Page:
I've got a function, in my minimum example called `maybeProduceValue i j`

, which is only valid when `i`

> `j`

. Note that in my actual code, the `j`

s are not uniform and so the data only *resembles* a triangular matrix, I don't know what the mathematical name for this is.

I'd like my code, which loops over `i`

and `j`

and returns essentially (where `js`

is sorted)

```
[maximum [f i j | j <- js, j < i] | i <- [0..iMax]]
```

to not check any more j's once one has failed. In C-like languages, this is simple as

```
if (j >= i) {break;}
```

and I'm trying to recreate this behaviour in Haskell. I've got two implementations below:

one which tries to take advantage of laziness by using takeWhile to only inspect at most one value (per

`i`

) which fails the test and returns`Nothing`

;one which remembers the number of

`j`

s which worked for the previous`i`

and so, for`i+1`

, it doesn't bother doing any safety checks until it exceeds this number.

This latter function is more than twice as fast by my benchmarks but it really is a mess - I'm trying to convince people that Haskell is more concise and safe while still reasonably performant and here is some fast code which is dense, cluttered and does a bunch of unsafe operations.

Is there a solution, perhaps using Cont, Error or Exception, that can achieve my desired behaviour?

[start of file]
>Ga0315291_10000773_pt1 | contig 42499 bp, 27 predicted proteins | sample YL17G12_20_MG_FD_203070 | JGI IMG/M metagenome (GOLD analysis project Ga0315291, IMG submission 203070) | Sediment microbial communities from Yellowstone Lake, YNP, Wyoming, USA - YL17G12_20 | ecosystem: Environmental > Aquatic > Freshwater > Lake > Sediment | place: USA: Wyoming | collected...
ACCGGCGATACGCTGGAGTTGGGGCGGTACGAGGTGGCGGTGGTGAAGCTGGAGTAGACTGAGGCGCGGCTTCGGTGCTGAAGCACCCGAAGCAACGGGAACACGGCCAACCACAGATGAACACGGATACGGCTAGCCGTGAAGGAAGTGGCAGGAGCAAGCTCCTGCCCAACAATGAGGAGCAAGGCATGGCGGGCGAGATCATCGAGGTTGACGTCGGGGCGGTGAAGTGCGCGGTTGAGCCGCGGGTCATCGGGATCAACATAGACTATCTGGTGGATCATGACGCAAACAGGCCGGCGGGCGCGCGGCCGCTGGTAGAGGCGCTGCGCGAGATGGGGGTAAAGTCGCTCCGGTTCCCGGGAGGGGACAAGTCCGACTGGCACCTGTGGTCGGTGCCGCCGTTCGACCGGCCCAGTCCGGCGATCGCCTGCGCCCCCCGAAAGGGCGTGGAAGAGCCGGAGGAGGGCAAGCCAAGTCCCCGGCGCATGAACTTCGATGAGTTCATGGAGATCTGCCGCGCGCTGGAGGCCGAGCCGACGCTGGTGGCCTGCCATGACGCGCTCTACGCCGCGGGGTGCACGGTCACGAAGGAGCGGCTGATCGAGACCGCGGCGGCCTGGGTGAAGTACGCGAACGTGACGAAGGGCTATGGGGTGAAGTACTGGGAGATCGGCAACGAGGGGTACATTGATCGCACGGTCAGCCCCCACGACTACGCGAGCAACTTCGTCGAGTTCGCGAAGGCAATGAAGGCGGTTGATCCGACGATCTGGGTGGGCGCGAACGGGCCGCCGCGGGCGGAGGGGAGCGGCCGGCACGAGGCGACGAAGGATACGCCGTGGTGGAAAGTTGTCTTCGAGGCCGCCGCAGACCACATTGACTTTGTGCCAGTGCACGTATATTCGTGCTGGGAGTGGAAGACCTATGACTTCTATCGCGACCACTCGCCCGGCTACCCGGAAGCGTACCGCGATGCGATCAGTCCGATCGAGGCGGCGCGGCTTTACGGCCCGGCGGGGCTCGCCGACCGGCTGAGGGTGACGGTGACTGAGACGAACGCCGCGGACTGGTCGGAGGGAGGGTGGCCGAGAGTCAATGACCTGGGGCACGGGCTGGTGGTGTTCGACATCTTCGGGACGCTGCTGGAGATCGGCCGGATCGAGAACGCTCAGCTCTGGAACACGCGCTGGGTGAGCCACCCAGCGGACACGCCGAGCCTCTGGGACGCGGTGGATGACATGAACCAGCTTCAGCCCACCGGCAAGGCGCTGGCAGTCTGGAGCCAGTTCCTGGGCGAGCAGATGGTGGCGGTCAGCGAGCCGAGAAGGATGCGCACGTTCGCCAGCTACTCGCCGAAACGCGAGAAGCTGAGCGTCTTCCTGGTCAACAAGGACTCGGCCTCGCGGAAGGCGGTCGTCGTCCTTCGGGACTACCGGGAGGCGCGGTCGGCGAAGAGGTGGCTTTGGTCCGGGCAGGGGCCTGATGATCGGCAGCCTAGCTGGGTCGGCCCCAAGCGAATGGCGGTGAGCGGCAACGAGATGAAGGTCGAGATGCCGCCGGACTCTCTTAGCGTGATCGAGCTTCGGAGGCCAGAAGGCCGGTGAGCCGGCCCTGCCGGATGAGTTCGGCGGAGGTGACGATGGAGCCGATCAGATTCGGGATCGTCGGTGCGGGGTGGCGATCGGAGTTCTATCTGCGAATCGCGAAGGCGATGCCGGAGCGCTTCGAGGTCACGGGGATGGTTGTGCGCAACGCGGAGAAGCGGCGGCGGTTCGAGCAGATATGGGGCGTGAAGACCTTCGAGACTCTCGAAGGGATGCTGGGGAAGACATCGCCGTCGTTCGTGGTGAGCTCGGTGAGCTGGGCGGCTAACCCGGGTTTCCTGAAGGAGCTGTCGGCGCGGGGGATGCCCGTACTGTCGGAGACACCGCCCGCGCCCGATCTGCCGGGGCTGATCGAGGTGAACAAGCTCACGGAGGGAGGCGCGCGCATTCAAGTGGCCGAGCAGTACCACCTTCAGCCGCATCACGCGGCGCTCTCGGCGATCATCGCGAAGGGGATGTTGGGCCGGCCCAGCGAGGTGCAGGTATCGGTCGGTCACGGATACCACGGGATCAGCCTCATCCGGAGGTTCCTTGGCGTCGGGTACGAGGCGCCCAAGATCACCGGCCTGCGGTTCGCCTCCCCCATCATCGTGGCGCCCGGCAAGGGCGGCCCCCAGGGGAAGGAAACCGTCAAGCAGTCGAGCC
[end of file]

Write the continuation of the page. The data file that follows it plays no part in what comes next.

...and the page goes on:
n.b. I've tried using Traversable.mapAccumL and Vector.unfoldrN instead of State and they end up being about the same speed and clarity. It's still a very overcomplicated way of solving this problem.

```
import Criterion.Config
import Criterion.Main
import Control.DeepSeq
import Control.Monad.State
import Data.Maybe
import qualified Data.Traversable as T
import qualified Data.Vector as V
main = deepseq inputs $ defaultMainWith (defaultConfig{cfgSamples = ljust 10}) (return ()) [
bcompare [
bench "whileJust" $ nf whileJust js,
bench "memoised" $ nf memoisedSection js
]]
iMax = 5000
jMax = 10000
-- any sorted vector
js :: V.Vector Int
js = V.enumFromN 0 jMax
maybeProduceValue :: Int -> Int -> Maybe Float
maybeProduceValue i j | j < i = Just (fromIntegral (i+j))
| otherwise = Nothing
unsafeProduceValue :: Int -> Int -> Float
-- unsafeProduceValue i j | j >= i = error "you fool!"
unsafeProduceValue i j = fromIntegral (i+j)
whileJust, memoisedSection
:: V.Vector Int -> V.Vector Float
-- mean: 389ms
-- short circuits properly
whileJust inputs' = V.generate iMax $ \i ->
safeMax . V.map fromJust . V.takeWhile isJust $ V.map (maybeProduceValue i) inputs'
where safeMax v = if V.null v then 0 else V.maximum v
-- mean: 116ms
-- remembers the (monotonically increasing) length of the section of
-- the vector that is safe. I have tested that this doesn't violate the condition that j < i
memoisedSection inputs' = flip evalState 0 $ V.generateM iMax $ \i -> do
validSection <- state $ \oldIx ->
let newIx = oldIx + V.length (V.takeWhile (< i) (V.unsafeDrop oldIx inputs'))
in (V.unsafeTake newIx inputs', newIx)
return $ V.foldl' max 0 $ V.map (unsafeProduceValue i) validSection
```

`deepSeq`

to it, may screw up compiler optimizations something awful. – dfeuer Jun 24 '14 at 0:30`Maybe`

into it. Isn't`j <- takeWhile (< i) js`

about what you're looking for? – dfeuer Jun 24 '14 at 0:34do notradically change your code after you have received 3 answers. You are invalidating all of them at once. – ʎǝɹɟɟɟǝſ Jun 24 '14 at 0:54